Sulfurovum- and Sulfurimonas-like Epsilonproteobacteria and
Bacteroidetes. Partial genomes were obtained for Clostridiales
(Firmicutes) and Desulfuromonadales-like Deltaproteobacteria.
The majority of proteins identified by mass spectrometry corresponded to
Desulfobacter-like species, and demonstrate the role of this organism in
sulfate reduction (Dsr and APS), nitrogen fixation and acetate oxidation to CO2
during amendment. Results indicate less abundant Desulfuromonadales, and possibly
Bacteroidetes, also actively contributed to CO2 production via the
tricarboxylic acid (TCA) cycle. Proteomic data indicate that sulfide was partially
re-oxidized by Epsilonproteobacteria through nitrate-dependent sulfide oxidation
(using Nap, Nir, Nos, SQR and Sox), with CO2 fixed using the reverse TCA cycle.
We infer that high acetate concentrations, aimed at stimulating anaerobic heterotrophy,
led to the co-enrichment of, and carbon fixation in Epsilonproteobacteria.
Results give an insight into ecosystem behavior following addition of simple organic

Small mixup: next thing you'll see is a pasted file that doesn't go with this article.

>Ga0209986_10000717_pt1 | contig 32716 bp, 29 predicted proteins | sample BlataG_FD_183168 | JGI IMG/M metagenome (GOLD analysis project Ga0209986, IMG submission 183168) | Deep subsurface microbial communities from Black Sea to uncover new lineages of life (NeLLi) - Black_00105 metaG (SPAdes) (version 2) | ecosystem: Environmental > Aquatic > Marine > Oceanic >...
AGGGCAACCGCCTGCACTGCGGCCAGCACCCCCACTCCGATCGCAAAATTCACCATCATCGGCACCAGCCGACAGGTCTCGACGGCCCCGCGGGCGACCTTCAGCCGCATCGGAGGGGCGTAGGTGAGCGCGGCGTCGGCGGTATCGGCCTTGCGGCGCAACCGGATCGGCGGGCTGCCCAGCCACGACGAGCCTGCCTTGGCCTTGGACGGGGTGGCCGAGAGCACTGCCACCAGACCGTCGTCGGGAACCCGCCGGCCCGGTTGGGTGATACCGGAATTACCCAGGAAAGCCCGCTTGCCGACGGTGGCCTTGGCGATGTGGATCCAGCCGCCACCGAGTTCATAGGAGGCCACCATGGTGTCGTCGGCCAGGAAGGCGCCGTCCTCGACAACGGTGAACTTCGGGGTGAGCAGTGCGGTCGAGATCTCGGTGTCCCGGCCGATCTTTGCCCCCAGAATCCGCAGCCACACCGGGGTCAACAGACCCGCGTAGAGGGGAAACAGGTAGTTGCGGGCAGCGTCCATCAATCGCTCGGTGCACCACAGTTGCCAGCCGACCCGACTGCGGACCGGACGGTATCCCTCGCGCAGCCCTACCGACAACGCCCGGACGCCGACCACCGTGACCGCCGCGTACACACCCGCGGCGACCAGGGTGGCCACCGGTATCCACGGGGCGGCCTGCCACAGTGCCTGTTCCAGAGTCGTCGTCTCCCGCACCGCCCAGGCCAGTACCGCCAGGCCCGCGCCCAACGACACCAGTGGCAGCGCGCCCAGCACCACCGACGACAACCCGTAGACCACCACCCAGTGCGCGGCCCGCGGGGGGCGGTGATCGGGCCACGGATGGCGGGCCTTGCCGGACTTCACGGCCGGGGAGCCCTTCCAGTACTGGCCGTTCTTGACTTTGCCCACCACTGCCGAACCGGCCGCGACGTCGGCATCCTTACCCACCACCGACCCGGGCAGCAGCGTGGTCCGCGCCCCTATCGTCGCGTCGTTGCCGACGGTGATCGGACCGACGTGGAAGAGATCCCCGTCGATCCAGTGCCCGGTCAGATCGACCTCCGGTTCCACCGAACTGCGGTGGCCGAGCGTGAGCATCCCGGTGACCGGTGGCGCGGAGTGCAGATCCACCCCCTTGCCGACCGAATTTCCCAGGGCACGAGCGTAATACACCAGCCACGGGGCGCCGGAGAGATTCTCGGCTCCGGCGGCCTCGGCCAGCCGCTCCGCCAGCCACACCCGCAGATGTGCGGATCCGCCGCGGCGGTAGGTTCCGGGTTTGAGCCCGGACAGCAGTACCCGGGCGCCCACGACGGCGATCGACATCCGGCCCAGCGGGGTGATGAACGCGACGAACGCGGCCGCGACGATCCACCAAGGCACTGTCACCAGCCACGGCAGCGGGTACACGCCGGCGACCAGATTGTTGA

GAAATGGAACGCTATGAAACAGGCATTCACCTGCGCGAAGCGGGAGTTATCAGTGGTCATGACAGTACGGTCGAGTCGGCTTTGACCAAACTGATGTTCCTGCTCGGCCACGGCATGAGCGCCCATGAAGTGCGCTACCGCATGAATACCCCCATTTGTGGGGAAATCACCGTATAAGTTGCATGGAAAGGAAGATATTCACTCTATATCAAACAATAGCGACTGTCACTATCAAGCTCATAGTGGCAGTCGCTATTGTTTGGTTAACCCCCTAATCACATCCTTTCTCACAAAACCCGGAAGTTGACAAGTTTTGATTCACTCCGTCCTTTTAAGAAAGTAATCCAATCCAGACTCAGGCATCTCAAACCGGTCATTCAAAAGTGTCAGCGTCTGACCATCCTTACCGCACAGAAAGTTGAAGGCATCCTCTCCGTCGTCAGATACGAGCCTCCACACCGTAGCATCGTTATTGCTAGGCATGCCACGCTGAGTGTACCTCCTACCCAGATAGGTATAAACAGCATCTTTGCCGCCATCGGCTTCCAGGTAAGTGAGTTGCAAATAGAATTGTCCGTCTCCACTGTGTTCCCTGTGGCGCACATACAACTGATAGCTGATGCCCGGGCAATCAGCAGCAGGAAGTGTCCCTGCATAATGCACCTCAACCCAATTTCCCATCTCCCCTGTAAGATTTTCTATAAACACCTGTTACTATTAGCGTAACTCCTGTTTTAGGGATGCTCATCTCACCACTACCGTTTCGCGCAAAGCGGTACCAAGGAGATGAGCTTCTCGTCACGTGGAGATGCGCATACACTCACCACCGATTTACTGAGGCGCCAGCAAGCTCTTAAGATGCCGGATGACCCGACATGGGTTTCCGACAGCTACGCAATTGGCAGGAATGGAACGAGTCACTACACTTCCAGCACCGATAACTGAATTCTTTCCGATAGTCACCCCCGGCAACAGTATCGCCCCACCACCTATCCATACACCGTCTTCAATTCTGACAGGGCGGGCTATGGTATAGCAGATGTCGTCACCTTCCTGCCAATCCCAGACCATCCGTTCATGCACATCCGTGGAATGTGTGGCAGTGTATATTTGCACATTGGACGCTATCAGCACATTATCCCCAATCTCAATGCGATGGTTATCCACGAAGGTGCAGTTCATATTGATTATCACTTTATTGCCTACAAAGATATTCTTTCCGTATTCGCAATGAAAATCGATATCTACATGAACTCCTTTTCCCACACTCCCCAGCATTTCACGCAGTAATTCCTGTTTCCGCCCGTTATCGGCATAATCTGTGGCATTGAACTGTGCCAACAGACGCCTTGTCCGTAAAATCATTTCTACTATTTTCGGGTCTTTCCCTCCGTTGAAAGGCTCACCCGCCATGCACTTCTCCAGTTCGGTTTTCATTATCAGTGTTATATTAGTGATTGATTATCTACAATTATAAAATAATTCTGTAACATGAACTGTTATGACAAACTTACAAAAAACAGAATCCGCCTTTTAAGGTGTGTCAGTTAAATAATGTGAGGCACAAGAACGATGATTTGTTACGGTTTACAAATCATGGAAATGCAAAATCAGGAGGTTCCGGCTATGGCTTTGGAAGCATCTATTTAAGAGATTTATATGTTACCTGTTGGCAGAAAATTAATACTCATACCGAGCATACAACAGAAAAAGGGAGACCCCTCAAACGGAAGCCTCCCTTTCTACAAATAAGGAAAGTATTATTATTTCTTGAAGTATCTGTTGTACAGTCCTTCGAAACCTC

carbon to the subsurface, and demonstrate a range of biological processes and community
interactions were stimulated.
autotroph; metagenomics; proteomics; sediment; subsurface; syntrophy
Oxidative protein surface mapping has become a powerful approach for measuring the solvent accessibility of folded protein structures. A variety of techniques exist for generating the key reagent – hydroxyl radicals – for these measurements; however, these approaches range significantly in their complexity and expense of operation. This research expands upon earlier work to enhance the controllability of boron-doped diamond (BDD) electrochemistry as an easily accessible tool for producing hydroxyl radicals in order to oxidize a range of intact proteins. Efforts to modulate oxidation level while minimizing the adsorption of protein to the electrode involved the use of relatively high flow rates to reduce protein residence time inside the electrochemical flow chamber. Additionally, a different cell activation approach using variable voltage to supply a controlled current allowed us to precisely tune the extent of oxidation in a protein-dependent manner. In order to gain perspective on the level of protein adsorption onto the electrode surface, studies were conducted to monitor protein concentration during electrolysis and gauge changes in the electrode surface between cell activation events. This report demonstrates the successful use of BDD electrochemistry for greater precision in generating a target number of oxidation events upon intact proteins.